Blogs: Popularity Doesn\’t Equal Influence

Technorati
Technorati’s latest snapshot of blog influence (click to enlarge). Consider what this data really shows.

(NOTE: I originally posted this item on Poynter’s E-Media Tidbits blog. I’m cross-posting it here because I think it’s also relevant to Contentious readers.)

On Nov. 6, Technorati published its latest quarterly state of the blogosphere report. Currently, this search service tracks 57 million feeds, mostly from blogs — with a strong focus on English-language blogs, especially from North America.

One of the most controversial sections of this report discusses a key concern for any media: influence or perceived authority. Personally, I think Technorati’s interpretation is rather awry…

Technorati measures influence by counting inbound links to blogs.
This report ranks the approximately 1.5 million blogs it tracks which
have attracted at least three inbound links into these groups:

  • Low Authority: Three to nine blogs linking in the last six months (1,111,882 blogs, average 12 posts/month)
  • Middle Authority: 10-99 blogs linking in the last six months (416,073 blogs, average 18 posts/month)
  • High Authority: 100-499 blogs linking in the last six months (26,418 blogs, average 25 posts/month)
  • Very High Authority: 500 or more blogs linking in the last six months (4,070 blogs, average 53 posts/month)

What’s wrong with this picture? Well, Technorati’s ranking mostly reflects popularity and the effects of posting frequency. In some cases these may correlate with influence or authority — but not always.

First of all, people link to blogs for all sorts of reasons — not always because they consider a particular posting authoritative. Often people link to blog postings in order to question, disagree with, refute, or even ridicule them. Or they may link to blogs strictly for entertainment. Also, people often link to blogs in the hope of attracting return links — and thus traffic. Most serious bloggers watch their referral logs closely, and this strategy does often work.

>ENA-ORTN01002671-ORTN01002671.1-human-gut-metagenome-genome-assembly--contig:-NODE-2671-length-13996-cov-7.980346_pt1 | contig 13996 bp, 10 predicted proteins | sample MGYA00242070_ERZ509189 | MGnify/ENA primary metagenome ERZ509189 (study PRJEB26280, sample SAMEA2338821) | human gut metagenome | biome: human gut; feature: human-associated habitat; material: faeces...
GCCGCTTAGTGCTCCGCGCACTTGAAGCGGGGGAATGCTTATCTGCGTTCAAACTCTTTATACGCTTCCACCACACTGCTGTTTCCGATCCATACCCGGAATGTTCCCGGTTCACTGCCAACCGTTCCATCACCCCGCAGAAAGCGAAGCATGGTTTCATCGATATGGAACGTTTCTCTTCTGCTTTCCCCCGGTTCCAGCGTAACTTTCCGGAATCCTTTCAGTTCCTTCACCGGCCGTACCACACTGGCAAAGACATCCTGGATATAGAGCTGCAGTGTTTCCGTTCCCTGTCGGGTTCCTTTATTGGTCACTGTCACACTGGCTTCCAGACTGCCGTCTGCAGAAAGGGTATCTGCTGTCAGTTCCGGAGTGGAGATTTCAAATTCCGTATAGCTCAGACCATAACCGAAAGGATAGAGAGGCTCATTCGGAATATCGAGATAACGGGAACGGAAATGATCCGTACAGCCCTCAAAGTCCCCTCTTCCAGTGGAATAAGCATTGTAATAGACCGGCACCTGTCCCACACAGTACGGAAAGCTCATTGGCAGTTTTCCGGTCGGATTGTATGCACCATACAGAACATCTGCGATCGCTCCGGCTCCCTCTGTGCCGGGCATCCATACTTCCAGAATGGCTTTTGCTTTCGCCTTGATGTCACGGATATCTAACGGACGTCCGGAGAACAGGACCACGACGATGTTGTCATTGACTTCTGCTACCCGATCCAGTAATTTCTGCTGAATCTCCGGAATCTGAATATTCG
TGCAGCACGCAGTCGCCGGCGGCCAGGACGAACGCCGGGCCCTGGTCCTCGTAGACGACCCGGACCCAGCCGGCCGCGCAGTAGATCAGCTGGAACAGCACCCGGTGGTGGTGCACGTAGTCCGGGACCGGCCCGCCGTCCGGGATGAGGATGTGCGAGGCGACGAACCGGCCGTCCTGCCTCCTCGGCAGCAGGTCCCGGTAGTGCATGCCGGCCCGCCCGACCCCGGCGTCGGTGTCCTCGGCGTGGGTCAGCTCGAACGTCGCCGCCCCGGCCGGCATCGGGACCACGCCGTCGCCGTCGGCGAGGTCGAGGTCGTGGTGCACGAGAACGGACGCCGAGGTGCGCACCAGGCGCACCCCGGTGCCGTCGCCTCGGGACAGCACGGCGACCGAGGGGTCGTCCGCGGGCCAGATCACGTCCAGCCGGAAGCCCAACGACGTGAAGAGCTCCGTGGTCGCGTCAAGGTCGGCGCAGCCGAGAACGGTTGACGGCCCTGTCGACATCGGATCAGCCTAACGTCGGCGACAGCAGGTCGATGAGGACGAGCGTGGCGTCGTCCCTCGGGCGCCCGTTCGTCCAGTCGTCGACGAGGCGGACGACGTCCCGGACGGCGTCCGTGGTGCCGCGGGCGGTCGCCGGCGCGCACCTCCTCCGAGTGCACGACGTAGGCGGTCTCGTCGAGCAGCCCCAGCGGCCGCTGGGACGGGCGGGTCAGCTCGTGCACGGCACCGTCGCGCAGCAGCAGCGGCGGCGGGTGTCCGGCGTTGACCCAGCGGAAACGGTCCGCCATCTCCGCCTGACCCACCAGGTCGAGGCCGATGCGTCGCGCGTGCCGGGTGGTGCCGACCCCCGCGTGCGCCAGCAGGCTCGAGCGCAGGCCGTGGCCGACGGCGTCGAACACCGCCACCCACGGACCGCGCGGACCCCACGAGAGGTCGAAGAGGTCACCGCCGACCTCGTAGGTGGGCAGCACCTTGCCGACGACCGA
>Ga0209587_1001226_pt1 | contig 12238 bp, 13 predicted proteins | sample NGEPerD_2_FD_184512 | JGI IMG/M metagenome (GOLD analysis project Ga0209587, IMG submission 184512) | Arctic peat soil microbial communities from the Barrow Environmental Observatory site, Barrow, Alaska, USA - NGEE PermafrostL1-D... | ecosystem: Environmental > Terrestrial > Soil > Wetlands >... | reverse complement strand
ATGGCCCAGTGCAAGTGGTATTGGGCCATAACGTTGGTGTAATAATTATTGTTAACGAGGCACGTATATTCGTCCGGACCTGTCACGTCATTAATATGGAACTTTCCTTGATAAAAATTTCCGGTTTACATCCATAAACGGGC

Posting frequency also can drive inbound links, because if you give people more stuff to read, it’s more likely they’ll find something worth a link. But more frequent posts aren’t always better or more authoritative. In fact, often I’ve found just the opposite. Some of the blogs I consider most influential don’t post daily. Thoughtfulness counts in many circles.

The truth is, influence depends entirely upon the audiences each blog reaches. Sometimes those audiences or communities are very small in terms of numbers. For instance, Alaskablawg is a pretty authoritative blog for certain types of legal and political issues affecting Alaska. It undoubtedly attracts a much smaller audience and fewer inbound links than Firedoglake, currently the top-ranked blog in the "law" category in Technorati’s blog directory. Does that make Alaskablawg less influential or authoritative? Probably not — at least not among the communities it aims to reach.

Influence also depends on the range of topics a blog addresses. A given blogger may be considered extremely authoritative on green chemistry, but less so on parenting or Chinese cooking (even though her blog may address all three topics).

I don’t think Technorati’s view of influence is entirely amiss. Inbound links can indeed be one factor to gauge influence — but it can never be the only one. Companies like BuzzLogic have a better grasp of what really constitutes influence in conversational media. Of course, Buzzlogic isn’t free, and Technorati is. And in this case of Technorati’s analysis, I think you get what you pay for.

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